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About Archaeopteryx and The Solhofen Lagoon
I received this e-mail today. Since I'm going out of town, I won't be
able to formulate an answer. Since the e-mails he refers to came from this
list, maybe some brave souls could help him out. It might be worth sending
the replies to the list as well. If you want to see what was said
originally, the page URL is given in the message headers.
>Date: Wed, 08 Oct 1997 16:44:39 +0300
>From: Marja Kallonen-Rönkkö <firstname.lastname@example.org>
>Subject: About Archaeopteryx and The Solhofen Lagoon
>In your story about Archaeopteryx and The Solhofen Lagoon comes out,
>that at least the bottom waters were anoxic.
>1. But what is, really, the prove for that claim?
>2. The page contains some public E-mail. On of the messages speaks about
>sediment layers connecting to the water surface; the sediment layer and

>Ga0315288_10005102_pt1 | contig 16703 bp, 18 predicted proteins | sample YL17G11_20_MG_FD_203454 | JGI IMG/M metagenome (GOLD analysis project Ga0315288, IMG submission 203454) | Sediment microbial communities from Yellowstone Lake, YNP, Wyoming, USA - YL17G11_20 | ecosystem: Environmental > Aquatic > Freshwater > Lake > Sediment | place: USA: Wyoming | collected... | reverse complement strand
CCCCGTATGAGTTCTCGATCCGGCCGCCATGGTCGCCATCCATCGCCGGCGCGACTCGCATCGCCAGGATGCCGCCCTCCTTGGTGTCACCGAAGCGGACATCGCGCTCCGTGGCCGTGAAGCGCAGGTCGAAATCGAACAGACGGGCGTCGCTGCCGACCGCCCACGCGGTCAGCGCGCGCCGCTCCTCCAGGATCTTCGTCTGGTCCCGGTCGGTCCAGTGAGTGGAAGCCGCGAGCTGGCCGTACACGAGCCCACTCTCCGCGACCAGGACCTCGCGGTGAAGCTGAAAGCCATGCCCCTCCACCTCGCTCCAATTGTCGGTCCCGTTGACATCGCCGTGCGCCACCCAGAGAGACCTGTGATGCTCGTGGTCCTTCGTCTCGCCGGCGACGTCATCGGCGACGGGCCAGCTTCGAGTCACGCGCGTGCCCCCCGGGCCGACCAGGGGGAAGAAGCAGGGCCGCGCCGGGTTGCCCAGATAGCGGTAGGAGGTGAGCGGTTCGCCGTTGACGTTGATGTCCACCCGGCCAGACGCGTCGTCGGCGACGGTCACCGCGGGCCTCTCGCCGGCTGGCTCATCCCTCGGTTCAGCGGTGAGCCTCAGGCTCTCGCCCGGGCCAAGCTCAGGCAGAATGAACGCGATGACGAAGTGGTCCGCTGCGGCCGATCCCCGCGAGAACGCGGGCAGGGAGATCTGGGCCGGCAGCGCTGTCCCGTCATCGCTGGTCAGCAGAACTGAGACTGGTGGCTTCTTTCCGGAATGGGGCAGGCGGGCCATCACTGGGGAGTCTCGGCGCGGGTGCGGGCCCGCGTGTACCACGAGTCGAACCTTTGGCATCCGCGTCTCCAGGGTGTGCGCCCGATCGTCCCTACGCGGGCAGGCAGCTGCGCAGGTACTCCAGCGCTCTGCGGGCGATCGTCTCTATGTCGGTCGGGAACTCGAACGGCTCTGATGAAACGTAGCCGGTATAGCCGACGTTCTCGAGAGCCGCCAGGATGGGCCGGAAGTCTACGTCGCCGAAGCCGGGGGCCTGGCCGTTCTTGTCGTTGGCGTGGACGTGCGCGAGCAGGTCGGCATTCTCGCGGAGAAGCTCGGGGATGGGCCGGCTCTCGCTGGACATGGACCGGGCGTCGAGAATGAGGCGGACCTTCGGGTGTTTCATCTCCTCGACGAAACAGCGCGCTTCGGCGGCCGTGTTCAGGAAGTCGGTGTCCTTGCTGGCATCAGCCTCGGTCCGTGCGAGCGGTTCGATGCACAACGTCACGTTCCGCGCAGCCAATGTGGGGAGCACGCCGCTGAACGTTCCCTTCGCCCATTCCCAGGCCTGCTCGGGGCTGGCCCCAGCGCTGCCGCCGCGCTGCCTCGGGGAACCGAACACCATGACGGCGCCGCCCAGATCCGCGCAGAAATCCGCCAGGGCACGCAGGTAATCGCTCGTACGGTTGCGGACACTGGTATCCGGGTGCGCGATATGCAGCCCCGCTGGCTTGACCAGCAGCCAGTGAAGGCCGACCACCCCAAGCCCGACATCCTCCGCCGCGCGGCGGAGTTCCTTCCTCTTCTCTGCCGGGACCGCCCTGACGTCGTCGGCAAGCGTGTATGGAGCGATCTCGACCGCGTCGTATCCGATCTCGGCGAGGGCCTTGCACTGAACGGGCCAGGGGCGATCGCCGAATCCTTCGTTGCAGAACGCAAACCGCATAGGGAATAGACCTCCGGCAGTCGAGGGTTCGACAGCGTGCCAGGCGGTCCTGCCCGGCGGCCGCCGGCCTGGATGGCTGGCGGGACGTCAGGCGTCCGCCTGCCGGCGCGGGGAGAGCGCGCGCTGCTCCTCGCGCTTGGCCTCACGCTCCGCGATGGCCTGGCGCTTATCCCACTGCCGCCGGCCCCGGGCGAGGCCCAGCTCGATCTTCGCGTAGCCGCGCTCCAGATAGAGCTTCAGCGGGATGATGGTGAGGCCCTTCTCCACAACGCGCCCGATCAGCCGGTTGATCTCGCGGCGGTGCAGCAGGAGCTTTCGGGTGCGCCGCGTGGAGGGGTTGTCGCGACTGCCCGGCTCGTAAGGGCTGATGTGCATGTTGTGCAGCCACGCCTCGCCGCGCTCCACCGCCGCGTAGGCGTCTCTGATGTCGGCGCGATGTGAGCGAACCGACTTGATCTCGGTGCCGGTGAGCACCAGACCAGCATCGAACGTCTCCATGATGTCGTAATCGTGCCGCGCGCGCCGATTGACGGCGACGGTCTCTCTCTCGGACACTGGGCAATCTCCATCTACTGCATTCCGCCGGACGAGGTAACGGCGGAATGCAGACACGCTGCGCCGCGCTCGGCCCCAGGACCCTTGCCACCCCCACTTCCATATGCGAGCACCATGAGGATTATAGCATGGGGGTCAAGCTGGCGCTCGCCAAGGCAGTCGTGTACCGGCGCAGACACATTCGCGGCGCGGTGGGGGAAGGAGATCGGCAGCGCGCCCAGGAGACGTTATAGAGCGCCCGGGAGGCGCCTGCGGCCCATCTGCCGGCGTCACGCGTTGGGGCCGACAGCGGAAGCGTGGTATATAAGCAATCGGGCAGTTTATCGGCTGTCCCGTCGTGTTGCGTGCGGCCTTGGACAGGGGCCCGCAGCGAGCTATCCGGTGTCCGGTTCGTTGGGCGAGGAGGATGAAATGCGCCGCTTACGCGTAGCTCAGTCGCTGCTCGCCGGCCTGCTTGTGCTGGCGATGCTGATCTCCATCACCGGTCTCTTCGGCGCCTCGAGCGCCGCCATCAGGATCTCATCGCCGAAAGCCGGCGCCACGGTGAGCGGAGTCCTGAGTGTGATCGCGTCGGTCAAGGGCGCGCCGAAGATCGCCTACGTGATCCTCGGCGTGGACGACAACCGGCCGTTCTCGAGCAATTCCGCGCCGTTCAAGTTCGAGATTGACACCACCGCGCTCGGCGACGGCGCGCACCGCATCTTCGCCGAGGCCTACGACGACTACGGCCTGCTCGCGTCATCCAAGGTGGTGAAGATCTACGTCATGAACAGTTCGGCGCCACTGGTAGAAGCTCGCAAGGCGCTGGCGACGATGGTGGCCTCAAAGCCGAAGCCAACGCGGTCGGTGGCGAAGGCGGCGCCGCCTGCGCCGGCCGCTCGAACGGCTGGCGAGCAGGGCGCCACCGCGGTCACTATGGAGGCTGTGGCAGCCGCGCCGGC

>water's surface were near to each other. But I don't get it! When I had
>read the message, I had some kind of picture in my mind that has a
>laguun full of sendiment! That isn't possible at all! One reason for my
>misunderstood was my not-so good english language (I'm a Finn!), but try
>to explain me the point of the story with a more "reasonable" way,
>3. One claims on the page, that only bottom waters of the lagoon were
>anoxic, because if all water would be anoxic, no kind of animals that
>breath oxygen that is in the water (like fish) couldn't have lived
>there. And then there would be no fossils of them.
> But I can't understand how dead birds would have got in the bottom
>waters FOREVER. At first, they would have been lighter than water, and
>they would flout on the water surface level. And second, spoilting
>animals rise to the water surface. They would sink later, but then they
>wouldn't be anymore very well-preserved.
> How do you explain this?
>Henri Rönkkö, E-mail: email@example.com
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